I’ve spent the better part of last week’s leisure time (and some work time) researching, toying with the camera and mulling about – which type of ‘prime’ lens I should buy. A prime lens is a lens which has a fixed focal length (as opposed to zoom lens which has a range of focal lengths). The optical zoom in point-and-shoot cameras is due to the fact that the mechanical assembly of the lens element makes it possible for the effective focal length to be varied.
So why am I going for a prime lens, when people in this age and time, go for 15x optical zoom? [for a SLR lens, such ginormous zoom to be available in one lens, is almost impossible]
Because I want to take photographs with a lens with a big aperture and consequently, a very fast shutter speed.
And why can’t I have a very fast zoom lens? I can, but they are freaking expensive (over a thousand dollars) and beyond a certain point, in today’s world, is impossible to manufacture.
Most importantly, why do I need a fast lens, with big aperture? That is the main question.
So that I can have a shallow depth of field, and hence take ‘portrait’ photographs.
I’ll try my hand in explaining a little about these.
Keeping the distance between the subject and the camera constant (that is, eliminating any zoom), there are 3 key aspects to the exposure of the image that the camera captures.
- ISO speed
- Lens aperture (f-number or f-stops) and
- Shutter speed
The ISO speed is a remnant from the time when film was used in photography, but is still important. The ISO speed says how sensitive a particular film (or sensor for digital SLR) is. Higher the ISO, more sensitive a film (or sensor). The more sensitive a sensor is, the lesser the light it requires to take the photograph. For the sake of this particular post, we’ll assume the ISO is constant too.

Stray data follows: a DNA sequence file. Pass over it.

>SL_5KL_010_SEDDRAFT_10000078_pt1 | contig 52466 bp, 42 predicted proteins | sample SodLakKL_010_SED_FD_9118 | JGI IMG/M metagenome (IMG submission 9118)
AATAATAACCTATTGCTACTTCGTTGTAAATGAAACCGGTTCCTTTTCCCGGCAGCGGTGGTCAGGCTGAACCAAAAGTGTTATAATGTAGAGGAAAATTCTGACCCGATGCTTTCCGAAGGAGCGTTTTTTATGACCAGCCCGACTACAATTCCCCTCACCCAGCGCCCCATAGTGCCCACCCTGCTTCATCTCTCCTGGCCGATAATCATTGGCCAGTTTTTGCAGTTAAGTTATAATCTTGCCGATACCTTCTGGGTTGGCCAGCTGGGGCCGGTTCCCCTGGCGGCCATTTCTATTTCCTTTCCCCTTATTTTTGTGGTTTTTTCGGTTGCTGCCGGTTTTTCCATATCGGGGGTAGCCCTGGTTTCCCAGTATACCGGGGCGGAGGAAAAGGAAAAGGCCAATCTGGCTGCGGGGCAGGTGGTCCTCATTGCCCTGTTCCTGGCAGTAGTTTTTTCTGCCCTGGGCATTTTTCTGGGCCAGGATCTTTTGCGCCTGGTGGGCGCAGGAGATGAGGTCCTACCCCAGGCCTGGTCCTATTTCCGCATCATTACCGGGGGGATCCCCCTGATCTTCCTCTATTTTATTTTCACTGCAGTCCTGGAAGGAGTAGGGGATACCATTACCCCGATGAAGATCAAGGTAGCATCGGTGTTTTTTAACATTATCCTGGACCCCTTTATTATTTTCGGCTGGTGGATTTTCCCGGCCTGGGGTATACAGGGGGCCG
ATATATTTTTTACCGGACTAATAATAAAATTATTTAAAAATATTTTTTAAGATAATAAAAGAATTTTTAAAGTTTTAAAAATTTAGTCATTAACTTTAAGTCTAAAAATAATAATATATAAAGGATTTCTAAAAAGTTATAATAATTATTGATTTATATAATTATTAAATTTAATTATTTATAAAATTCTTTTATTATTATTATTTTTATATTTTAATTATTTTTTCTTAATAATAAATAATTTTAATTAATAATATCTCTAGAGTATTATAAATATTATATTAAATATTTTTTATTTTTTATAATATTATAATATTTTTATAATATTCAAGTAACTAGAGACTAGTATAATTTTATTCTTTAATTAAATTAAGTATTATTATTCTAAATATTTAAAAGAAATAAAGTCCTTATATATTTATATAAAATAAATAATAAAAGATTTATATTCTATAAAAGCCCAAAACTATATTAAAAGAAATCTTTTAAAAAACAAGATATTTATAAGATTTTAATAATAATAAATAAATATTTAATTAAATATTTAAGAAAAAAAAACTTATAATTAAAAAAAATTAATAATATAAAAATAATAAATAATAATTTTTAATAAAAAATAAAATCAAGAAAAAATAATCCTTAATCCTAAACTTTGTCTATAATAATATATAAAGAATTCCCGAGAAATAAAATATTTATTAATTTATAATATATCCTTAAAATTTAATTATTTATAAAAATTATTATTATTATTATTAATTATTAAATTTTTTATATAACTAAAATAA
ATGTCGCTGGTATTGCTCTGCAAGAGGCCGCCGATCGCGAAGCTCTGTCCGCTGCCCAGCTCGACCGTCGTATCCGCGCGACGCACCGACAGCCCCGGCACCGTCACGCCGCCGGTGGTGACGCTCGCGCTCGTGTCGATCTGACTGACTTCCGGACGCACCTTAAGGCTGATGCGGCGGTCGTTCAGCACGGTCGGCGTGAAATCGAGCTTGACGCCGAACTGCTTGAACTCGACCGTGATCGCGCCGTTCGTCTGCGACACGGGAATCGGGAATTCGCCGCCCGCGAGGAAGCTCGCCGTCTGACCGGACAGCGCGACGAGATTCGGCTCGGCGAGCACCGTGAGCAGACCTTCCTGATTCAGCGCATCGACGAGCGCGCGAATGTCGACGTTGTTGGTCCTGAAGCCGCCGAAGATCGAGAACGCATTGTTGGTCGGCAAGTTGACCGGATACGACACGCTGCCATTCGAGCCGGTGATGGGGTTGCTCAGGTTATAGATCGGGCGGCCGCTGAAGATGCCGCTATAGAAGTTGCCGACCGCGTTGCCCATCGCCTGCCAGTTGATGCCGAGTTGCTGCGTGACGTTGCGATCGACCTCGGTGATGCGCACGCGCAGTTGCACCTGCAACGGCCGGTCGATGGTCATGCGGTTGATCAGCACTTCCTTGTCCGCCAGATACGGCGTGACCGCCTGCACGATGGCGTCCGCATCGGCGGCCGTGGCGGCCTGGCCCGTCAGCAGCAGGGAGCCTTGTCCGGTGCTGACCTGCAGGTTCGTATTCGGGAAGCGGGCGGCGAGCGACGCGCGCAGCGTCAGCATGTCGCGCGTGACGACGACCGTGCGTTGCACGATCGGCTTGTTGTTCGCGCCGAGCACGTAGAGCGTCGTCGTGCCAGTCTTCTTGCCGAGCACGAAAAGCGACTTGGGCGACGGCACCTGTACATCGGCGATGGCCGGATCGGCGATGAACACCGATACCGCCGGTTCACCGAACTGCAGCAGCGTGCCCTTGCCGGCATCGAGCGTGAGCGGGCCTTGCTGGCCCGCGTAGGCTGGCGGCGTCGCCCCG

That leaves us with the lens aperture and the shutter speed. Shutter speed is easy to understand. It is the time for which the camera sensor is exposed to light. It is measured in seconds and, usually in, fractions of seconds like 1/125 (125th of a second) or 1/250 (250th of a second). The aperture is the ‘hole’ through which the light enters the camera; so the aperture controls the amount of light. Aperture and f-number enjoys an inverse relationship. A low f-number denotes a bigger aperture. For example, a f-number of f/1.4 allows double the amount of light into the camera as compared to a f-number of f/2.
Why double, you may ask?
Mathematically, f-number is represented by =>
f-number = (focal length)/(diameter of the aperture)
Now area of a circle (as the aperture is a ‘hole’ and circular in nature) is =>
area of circle = pi * (radius)squared
Keeping the focal length constant, to have a true comparison of 2 f-numbers (and consequently 2 different diameter or radius [half of diameter]) you have to square them both and then get the ratio.
So, square(1.4)/square(2) = 2/4 = 1/2. QED.
That still doesn’t explain why portraits are better with a faster lens. A fast lens captures the subject in focus clearly, while leaving the background and other out of focused area, well, out of focus or not sharp. Which means a shallower depth of field. The artistic use of this phenomenon is known as bokeh.